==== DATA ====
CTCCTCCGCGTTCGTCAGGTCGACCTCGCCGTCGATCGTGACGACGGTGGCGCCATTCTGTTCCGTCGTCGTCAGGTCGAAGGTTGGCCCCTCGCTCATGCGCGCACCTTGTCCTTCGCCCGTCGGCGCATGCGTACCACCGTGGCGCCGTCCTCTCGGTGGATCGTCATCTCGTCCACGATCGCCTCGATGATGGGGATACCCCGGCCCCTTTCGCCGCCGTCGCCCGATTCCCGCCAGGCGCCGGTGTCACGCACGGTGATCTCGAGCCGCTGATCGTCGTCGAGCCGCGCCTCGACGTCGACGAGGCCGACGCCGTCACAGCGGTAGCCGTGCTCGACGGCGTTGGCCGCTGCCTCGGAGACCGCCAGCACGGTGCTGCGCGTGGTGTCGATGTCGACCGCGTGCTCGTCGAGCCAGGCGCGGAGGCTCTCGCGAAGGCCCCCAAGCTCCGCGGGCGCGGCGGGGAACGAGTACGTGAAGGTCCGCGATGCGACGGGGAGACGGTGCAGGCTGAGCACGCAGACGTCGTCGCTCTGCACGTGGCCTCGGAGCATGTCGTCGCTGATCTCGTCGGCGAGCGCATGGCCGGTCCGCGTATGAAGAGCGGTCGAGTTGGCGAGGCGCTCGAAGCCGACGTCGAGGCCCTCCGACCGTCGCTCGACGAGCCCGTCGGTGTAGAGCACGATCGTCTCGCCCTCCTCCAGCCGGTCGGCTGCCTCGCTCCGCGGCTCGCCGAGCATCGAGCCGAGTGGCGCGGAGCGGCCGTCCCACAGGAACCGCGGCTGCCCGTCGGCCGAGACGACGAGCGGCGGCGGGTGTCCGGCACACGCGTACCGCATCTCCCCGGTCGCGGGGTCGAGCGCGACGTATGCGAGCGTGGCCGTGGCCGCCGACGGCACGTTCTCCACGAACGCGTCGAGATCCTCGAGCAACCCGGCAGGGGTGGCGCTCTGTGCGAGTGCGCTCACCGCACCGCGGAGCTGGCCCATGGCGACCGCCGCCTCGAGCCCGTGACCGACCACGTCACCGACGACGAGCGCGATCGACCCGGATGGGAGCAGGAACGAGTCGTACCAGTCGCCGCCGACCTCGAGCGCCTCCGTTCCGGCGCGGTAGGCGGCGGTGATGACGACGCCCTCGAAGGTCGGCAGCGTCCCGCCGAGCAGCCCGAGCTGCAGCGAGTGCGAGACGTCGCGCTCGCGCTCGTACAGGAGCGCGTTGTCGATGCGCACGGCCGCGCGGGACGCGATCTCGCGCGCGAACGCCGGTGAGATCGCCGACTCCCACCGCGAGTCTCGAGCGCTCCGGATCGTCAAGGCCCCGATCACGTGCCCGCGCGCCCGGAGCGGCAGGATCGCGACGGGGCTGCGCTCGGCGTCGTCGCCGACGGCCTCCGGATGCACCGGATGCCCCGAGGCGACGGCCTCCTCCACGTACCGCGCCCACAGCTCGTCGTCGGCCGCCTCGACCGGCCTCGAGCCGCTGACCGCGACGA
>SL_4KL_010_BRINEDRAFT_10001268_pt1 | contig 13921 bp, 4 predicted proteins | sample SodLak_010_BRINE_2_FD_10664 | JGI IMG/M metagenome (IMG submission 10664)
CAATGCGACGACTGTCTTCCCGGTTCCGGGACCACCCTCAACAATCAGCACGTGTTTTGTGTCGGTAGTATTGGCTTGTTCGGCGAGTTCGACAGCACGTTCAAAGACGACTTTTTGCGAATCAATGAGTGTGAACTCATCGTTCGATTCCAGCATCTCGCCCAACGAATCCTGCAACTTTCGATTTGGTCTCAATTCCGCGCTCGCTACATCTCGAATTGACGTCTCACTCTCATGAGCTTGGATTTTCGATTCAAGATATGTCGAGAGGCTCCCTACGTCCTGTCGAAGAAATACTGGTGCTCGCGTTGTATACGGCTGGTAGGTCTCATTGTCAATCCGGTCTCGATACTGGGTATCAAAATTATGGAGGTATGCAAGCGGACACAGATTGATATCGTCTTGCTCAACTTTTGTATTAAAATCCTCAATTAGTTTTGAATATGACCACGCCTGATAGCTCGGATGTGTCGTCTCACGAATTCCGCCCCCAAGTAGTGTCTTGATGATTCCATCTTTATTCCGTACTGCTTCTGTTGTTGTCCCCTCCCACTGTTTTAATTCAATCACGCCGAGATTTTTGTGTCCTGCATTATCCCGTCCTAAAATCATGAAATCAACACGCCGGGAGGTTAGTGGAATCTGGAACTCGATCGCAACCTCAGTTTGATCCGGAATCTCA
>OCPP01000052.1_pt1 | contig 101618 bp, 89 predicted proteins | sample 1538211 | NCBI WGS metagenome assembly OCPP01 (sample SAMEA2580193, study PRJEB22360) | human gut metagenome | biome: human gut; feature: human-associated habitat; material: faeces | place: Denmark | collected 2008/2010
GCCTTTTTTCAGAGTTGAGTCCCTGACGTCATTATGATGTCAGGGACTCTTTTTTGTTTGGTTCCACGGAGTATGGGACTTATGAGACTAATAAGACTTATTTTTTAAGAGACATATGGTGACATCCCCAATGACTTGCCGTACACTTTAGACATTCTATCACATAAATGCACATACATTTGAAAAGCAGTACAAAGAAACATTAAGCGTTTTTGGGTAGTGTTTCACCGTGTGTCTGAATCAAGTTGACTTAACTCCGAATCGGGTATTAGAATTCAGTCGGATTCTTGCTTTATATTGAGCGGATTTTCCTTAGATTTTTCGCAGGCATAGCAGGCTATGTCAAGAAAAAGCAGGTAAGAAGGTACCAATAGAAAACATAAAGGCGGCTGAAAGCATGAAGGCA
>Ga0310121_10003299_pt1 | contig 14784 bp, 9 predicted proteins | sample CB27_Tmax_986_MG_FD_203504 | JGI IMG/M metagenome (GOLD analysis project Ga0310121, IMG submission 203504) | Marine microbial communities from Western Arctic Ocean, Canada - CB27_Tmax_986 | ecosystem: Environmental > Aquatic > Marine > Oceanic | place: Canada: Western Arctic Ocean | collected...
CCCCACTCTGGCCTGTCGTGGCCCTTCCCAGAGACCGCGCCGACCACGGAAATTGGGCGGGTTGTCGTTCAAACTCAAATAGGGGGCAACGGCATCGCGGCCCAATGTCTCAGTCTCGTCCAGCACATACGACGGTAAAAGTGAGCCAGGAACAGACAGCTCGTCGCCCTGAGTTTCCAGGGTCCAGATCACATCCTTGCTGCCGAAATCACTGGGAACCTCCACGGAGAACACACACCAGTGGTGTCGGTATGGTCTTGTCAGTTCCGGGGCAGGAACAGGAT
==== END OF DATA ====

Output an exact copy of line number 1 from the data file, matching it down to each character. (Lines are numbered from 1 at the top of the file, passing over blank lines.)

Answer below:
CTCCTCCGCGTTCGTCAGGTCGACCTCGCCGTCGATCGTGACGACGGTGGCGCCATTCTGTTCCGTCGTCGTCAGGTCGAAGGTTGGCCCCTCGCTCATGCGCGCACCTTGTCCTTCGCCCGTCGGCGCATGCGTACCACCGTGGCGCCGTCCTCTCGGTGGATCGTCATCTCGTCCACGATCGCCTCGATGATGGGGATACCCCGGCCCCTTTCGCCGCCGTCGCCCGATTCCCGCCAGGCGCCGGTGTCACGCACGGTGATCTCGAGCCGCTGATCGTCGTCGAGCCGCGCCTCGACGTCGACGAGGCCGACGCCGTCACAGCGGTAGCCGTGCTCGACGGCGTTGGCCGCTGCCTCGGAGACCGCCAGCACGGTGCTGCGCGTGGTGTCGATGTCGACCGCGTGCTCGTCGAGCCAGGCGCGGAGGCTCTCGCGAAGGCCCCCAAGCTCCGCGGGCGCGGCGGGGAACGAGTACGTGAAGGTCCGCGATGCGACGGGGAGACGGTGCAGGCTGAGCACGCAGACGTCGTCGCTCTGCACGTGGCCTCGGAGCATGTCGTCGCTGATCTCGTCGGCGAGCGCATGGCCGGTCCGCGTATGAAGAGCGGTCGAGTTGGCGAGGCGCTCGAAGCCGACGTCGAGGCCCTCCGACCGTCGCTCGACGAGCCCGTCGGTGTAGAGCACGATCGTCTCGCCCTCCTCCAGCCGGTCGGCTGCCTCGCTCCGCGGCTCGCCGAGCATCGAGCCGAGTGGCGCGGAGCGGCCGTCCCACAGGAACCGCGGCTGCCCGTCGGCCGAGACGACGAGCGGCGGCGGGTGTCCGGCACACGCGTACCGCATCTCCCCGGTCGCGGGGTCGAGCGCGACGTATGCGAGCGTGGCCGTGGCCGCCGACGGCACGTTCTCCACGAACGCGTCGAGATCCTCGAGCAACCCGGCAGGGGTGGCGCTCTGTGCGAGTGCGCTCACCGCACCGCGGAGCTGGCCCATGGCGACCGCCGCCTCGAGCCCGTGACCGACCACGTCACCGACGACGAGCGCGATCGACCCGGATGGGAGCAGGAACGAGTCGTACCAGTCGCCGCCGACCTCGAGCGCCTCCGTTCCGGCGCGGTAGGCGGCGGTGATGACGACGCCCTCGAAGGTCGGCAGCGTCCCGCCGAGCAGCCCGAGCTGCAGCGAGTGCGAGACGTCGCGCTCGCGCTCGTACAGGAGCGCGTTGTCGATGCGCACGGCCGCGCGGGACGCGATCTCGCGCGCGAACGCCGGTGAGATCGCCGACTCCCACCGCGAGTCTCGAGCGCTCCGGATCGTCAAGGCCCCGATCACGTGCCCGCGCGCCCGGAGCGGCAGGATCGCGACGGGGCTGCGCTCGGCGTCGTCGCCGACGGCCTCCGGATGCACCGGATGCCCCGAGGCGACGGCCTCCTCCACGTACCGCGCCCACAGCTCGTCGTCGGCCGCCTCGACCGGCCTCGAGCCGCTGACCGCGACGA